According to chip giant Intel, which unveiled details of upcoming processors on Thursday during its annual “Architecture Day” ritual, the processing of neural networks for artificial intelligence is becoming a major part of the workload of every type of chip.
In June, Koduri assumed leadership of Intel’s newly formed Accelerated Computing Unit, as part of a broad reorganization of Intel’s executive leadership under CEO Pat Gelsinger.
Koduri asserted that by speeding up the matrix multiplications at the heart of neural networks, Intel will have the fastest chips for machine learning, deep learning, and any other type of artificial intelligence processing. As part of Architecture Day, Intel demonstrated how its upcoming stand-alone GPU, Ponte Vecchio, outperformed Nvidia’s A100 GPU in a common benchmark neural network task, running the ResNet-50 neural network to categorize images from the ImageNet library of photographs.
Intel claims in the demonstration that Ponte Vecchio, in pre-production silicon, can process over 3,400 images in one second, breaking previous records of 3,000 images. That is used to train neural networks. Ponte Vecchio is able to predict over 43,000 images in a single second in the area of inference, where a trained neural net makes predictions, surpassing what it claims is the current top score of 40,000 images per second.
Intel’s Xeon chips have traditionally dominated the AI inference market, but Nvidia has been making inroads. Intel has a small share of the neural network training market, whereas Nvidia dominates the field with its GPUs.
The architecture day focuses on Intel’s roadmap for how its chips’ circuit design will lay out transistors and functional blocks on the chip, such as arithmetic logic units, caches, and pipelines. Many details about the new CPUs have already been revealed by Intel, including at last year’s Architecture Day. Years before the processors are ready to roll off the line, the company must get software designers thinking about and working on them.
Among the new information released today is that the new CPUs will use a hardware structure known as the “Thread Director.” To relieve the operating system of some of its responsibilities, the Thread Director takes control of how execution threads are scheduled to run on the processor in a way that adjusts to factors such as energy consumption.
Another new detail is the way the chips will use memory bandwidth technologies. Alder Lake, for example, will support PCIe Gen 5 and DDR 5 memory interfaces, according to the information released. Sapphire Rapids, Intel’s upcoming data center processor, includes methods for spreading data across both DDR 5 main memory and high-bandwidth HBM memory without the application software needing to know anything about either chip. This enables both memory capacity and memory bandwidth to steadily increase for AI workloads that require both memory and I/O.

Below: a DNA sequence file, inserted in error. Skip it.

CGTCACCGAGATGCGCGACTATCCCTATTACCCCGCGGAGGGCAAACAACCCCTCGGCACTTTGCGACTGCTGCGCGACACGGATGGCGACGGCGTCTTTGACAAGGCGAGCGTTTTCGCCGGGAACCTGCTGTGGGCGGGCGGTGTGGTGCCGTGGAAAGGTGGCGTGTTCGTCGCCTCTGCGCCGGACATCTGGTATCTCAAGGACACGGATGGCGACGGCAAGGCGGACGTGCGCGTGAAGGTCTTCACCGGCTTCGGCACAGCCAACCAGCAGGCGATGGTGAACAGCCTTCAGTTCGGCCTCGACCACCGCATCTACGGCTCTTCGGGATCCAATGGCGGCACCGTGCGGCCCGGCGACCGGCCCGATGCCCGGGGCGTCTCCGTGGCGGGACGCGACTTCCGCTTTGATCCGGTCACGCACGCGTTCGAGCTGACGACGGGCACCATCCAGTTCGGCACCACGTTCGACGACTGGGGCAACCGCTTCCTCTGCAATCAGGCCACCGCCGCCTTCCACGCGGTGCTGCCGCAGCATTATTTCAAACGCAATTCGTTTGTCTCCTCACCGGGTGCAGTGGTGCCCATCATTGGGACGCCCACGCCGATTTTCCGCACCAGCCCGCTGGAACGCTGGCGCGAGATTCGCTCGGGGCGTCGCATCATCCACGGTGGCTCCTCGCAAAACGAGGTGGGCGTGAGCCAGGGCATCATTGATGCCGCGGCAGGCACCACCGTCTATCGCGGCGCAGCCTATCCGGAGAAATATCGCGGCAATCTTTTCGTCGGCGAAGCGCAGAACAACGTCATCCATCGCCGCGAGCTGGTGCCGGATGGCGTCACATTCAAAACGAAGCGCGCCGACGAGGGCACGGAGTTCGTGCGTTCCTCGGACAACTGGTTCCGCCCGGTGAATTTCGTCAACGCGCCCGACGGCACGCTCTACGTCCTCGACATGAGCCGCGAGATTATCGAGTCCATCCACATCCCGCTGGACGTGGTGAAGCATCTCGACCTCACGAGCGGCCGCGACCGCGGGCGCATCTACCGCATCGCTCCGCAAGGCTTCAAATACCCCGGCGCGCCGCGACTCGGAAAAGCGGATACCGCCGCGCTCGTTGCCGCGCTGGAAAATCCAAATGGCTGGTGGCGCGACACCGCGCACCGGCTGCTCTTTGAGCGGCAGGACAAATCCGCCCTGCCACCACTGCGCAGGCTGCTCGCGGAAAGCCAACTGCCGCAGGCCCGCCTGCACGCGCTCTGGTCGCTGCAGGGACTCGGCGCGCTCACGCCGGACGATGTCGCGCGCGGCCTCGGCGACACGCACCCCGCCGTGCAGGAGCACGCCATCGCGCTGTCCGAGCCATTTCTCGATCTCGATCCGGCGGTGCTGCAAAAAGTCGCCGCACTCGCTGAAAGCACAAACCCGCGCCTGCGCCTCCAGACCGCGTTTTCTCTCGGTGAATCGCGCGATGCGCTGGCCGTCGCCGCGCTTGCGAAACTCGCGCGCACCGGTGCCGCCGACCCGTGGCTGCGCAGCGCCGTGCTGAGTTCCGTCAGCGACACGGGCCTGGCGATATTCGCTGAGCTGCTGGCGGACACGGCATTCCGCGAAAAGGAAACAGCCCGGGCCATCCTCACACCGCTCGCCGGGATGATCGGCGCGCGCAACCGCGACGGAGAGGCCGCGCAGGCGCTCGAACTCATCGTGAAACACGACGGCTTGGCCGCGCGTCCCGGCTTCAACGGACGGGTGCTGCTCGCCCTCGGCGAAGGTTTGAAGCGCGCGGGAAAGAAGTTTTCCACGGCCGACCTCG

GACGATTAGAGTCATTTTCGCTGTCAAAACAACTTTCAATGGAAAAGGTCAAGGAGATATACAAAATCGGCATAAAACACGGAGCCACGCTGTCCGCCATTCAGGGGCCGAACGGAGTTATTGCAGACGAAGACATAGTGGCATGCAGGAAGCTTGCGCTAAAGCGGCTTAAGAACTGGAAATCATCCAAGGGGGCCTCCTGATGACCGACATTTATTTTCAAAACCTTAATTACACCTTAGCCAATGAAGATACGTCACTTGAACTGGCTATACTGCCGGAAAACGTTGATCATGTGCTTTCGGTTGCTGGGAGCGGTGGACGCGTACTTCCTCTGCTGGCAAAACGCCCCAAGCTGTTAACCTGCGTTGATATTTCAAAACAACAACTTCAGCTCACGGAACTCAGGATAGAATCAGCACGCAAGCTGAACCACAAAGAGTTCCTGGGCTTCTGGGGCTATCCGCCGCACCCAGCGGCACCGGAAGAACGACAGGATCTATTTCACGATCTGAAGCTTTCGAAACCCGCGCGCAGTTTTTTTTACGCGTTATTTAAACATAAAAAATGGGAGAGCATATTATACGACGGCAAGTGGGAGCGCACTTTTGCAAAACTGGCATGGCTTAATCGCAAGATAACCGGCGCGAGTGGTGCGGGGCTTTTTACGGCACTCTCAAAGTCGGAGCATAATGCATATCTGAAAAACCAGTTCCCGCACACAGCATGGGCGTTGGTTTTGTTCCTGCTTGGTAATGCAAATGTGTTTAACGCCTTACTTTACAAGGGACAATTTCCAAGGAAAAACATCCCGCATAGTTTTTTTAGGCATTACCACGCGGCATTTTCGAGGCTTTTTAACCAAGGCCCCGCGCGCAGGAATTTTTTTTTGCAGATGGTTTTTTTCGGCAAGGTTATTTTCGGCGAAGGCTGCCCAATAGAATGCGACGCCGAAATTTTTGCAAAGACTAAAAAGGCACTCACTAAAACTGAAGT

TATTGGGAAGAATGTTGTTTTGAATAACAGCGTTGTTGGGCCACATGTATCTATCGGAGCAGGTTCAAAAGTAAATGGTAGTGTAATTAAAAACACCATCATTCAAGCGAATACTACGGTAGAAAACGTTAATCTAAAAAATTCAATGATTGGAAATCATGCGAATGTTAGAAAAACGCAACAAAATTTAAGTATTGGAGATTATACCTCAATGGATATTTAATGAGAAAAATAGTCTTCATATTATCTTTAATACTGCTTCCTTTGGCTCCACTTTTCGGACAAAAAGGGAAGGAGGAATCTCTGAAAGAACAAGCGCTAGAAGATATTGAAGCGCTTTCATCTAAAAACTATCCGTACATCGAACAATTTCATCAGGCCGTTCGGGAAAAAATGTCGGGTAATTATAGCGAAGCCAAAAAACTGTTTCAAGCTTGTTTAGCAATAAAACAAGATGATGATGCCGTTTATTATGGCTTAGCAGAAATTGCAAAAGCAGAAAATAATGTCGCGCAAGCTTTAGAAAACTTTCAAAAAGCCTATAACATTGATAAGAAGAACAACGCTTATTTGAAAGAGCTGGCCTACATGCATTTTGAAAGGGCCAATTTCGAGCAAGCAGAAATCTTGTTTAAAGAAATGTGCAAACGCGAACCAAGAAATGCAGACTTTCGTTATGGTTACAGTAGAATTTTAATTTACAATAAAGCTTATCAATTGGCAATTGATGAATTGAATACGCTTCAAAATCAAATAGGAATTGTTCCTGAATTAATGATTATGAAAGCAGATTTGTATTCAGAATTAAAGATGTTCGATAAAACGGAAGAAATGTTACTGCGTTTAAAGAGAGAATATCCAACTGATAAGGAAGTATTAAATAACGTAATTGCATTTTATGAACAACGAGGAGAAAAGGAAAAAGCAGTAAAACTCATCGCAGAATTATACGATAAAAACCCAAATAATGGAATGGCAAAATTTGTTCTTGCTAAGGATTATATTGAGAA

Sapphire Rapids is an example of how Intel is increasingly seeing physical chip construction across multiple substrates as a competitive advantage. The use of multiple physical tiles, rather than a single monolithic semiconductor die, for example, makes use of what Intel refers to as its embedded multi-die interconnect bridge.
Because of the limitations of Moore’s Law’s traditional scaling of transistor size, Koduri believes it is critical to take advantage of other advantages that Intel can bring to chip manufacturing, such as stacking multiple die within a package.
He was referring to the observation made by Robert Dennard, an IBM scientist, in the 1970s that as more and more transistors are packed into a square area of a chip, the power consumption of each transistor decreases, resulting in a more power-efficient processor. Dennard Scaling, like Moore’s Law, is thought to be effectively extinct.
At the same time, some of Intel’s components will be manufactured by Taiwan Semiconductor Manufacturing, which also supplies Intel’s competitors. This move to selectively outsource is an extension of Intel’s current use of outsourced transistor production. It’s what CEO Gelsinger refers to as Intel’s “IDM 2.0” strategy.
When asked how Intel’s various innovations might change the way neural networks are built, Koduri said that the various types of processors now proliferating at Intel and elsewhere will have to cooperate much more and function less independently in order to share tasks.